Sinkholes are closed depressions in areas underlain by soluble rock such as limestone, dolostone, and in some states gypsum and salt. Sinkholes form when surface sediments subside into underground voids created by the dissolving action of groundwater in the underlying bedrock.
Other subterranean events can cause holes, depressions, or subsidence of the land surface that may mimic sinkhole activity. These include subsurface expansive clay or organic layers that compress as water is removed; decomposing stumps or organic debris; collapsed or broken sewer and drain pipes or broken septic tanks; improperly compacted soil after excavation work; or decomposing or compressed buried trash and other debris. Commonly, a reported depression is not verified by a licensed professional geologist to be a true sinkhole, and the cause of subsidence is not known. Such an event is called a subsidence incident. The Florida Geological Survey maintains and provides a downloadable database of reported subsidence incidents statewide. While this data may include some true sinkholes, the majority of the incidents have not been field-checked and the cause of subsidence is not verified.
Origins of the Subsidence Incident Reports
The database was started by the Florida Geological Survey (FGS) for scientific research purposes only. We are unsure what year (the FGS is over 110 years old). In the early 1980s, the database was moved to the newly formed and legislatively mandated Florida Sinkhole Research Institute (FSRI); however, in the early 1990s FSRI was eliminated and the database came back to the FGS. There was never a legal requirement that sinkhole occurrences or sinkhole insurance claims be entered into the database. The data collected originated from citizens reporting sinkholes, state and local governments, and the Florida Department of Transportation. All incidents were reported voluntarily. Currently, a majority of the records come from the State Watch Office, which is the clearinghouse for emergency response calls involving human-made and natural disasters. The State Watch Office has a special reporting form that county, city and state dispatchers fill out (should they choose too) if a call comes in regarding a possible sinkhole occurrence. The second source is from members of the public who either fill out and submit the FGS subsidence incident report form (via mail, email, fax) or by calling the FGS. The third source is via emergency situations where a swarm of sinkholes occurs and the FGS is called in by emergency officials to help survey the sinkhole hazard, such as after Tropical Storm Debby or the January 2010 frost/freeze event in the Plant City area. There are some records in the database that are associated with sinkhole insurance claims; however, those represent a small fraction of the total reports.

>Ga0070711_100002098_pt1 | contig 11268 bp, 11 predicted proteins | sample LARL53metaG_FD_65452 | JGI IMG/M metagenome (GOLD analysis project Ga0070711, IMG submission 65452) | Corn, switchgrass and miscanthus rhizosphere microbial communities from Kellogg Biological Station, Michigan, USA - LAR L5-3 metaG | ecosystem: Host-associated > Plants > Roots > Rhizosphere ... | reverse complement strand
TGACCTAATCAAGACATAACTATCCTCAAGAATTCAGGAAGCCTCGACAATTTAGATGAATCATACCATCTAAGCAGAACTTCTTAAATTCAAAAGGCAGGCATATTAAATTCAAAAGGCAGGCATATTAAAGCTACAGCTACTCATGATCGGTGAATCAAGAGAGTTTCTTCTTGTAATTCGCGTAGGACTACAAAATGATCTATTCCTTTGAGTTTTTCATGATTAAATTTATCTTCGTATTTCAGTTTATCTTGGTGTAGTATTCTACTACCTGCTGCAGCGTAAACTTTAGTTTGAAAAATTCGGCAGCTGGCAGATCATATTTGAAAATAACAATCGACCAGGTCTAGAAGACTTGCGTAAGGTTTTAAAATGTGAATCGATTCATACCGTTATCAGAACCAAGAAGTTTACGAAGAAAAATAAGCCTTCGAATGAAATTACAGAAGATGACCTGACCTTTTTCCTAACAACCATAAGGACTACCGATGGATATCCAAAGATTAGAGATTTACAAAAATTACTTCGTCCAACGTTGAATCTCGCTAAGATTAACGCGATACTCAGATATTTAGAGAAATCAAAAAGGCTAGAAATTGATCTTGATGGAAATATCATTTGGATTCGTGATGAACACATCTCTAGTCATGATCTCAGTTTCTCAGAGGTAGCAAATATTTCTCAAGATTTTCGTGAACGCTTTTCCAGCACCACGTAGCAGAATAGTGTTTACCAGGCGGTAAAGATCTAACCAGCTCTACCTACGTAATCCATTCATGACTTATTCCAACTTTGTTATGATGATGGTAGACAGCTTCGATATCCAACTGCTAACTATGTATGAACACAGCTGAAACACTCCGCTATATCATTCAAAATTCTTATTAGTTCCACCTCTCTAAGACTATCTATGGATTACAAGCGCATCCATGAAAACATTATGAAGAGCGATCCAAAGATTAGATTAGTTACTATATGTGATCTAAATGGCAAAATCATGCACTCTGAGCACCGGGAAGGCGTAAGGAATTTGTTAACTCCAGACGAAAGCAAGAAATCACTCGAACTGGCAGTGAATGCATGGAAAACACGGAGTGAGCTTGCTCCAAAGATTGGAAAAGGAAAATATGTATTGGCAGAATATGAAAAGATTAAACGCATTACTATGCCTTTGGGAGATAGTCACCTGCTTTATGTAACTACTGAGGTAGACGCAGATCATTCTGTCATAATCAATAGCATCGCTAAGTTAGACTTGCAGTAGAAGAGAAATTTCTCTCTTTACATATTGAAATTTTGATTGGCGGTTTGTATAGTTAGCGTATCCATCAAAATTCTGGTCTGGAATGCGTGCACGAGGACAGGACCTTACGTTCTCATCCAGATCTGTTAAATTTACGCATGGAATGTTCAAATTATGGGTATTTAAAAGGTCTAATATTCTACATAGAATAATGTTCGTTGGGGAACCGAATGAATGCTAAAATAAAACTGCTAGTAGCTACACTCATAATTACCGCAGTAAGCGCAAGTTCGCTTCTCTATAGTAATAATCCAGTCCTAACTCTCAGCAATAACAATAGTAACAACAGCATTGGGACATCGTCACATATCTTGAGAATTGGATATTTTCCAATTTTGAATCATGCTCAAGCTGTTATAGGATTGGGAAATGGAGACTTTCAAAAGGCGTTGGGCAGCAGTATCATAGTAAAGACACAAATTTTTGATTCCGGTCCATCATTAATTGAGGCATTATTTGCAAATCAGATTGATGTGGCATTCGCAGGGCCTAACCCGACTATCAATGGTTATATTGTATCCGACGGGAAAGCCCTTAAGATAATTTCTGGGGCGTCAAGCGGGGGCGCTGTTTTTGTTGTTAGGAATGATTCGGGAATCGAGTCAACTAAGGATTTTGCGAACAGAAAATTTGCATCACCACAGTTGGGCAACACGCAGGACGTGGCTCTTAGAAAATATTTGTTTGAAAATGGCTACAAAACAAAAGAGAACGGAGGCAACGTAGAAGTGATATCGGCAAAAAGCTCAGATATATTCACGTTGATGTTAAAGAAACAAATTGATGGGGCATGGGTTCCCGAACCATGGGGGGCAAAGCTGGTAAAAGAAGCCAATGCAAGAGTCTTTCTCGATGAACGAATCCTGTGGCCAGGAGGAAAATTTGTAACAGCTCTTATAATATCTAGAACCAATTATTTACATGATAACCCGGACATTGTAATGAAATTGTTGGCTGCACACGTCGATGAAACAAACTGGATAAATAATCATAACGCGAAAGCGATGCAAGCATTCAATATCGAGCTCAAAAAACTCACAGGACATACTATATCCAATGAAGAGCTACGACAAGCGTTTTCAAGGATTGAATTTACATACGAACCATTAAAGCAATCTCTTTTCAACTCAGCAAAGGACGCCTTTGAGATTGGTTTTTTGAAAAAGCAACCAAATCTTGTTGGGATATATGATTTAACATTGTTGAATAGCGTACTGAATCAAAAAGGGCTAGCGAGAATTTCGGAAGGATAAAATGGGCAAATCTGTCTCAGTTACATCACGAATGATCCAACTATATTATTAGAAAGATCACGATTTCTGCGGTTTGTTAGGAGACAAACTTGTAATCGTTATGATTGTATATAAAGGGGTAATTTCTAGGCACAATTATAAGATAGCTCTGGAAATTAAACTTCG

The Florida Department of Environmental Protection is the state’s lead agency for environmental management and stewardship – protecting our air, water and land. The vision of the Florida Department of Environmental Protection is to create strong community partnerships, safeguard Florida’s natural resources and enhance its ecosystems.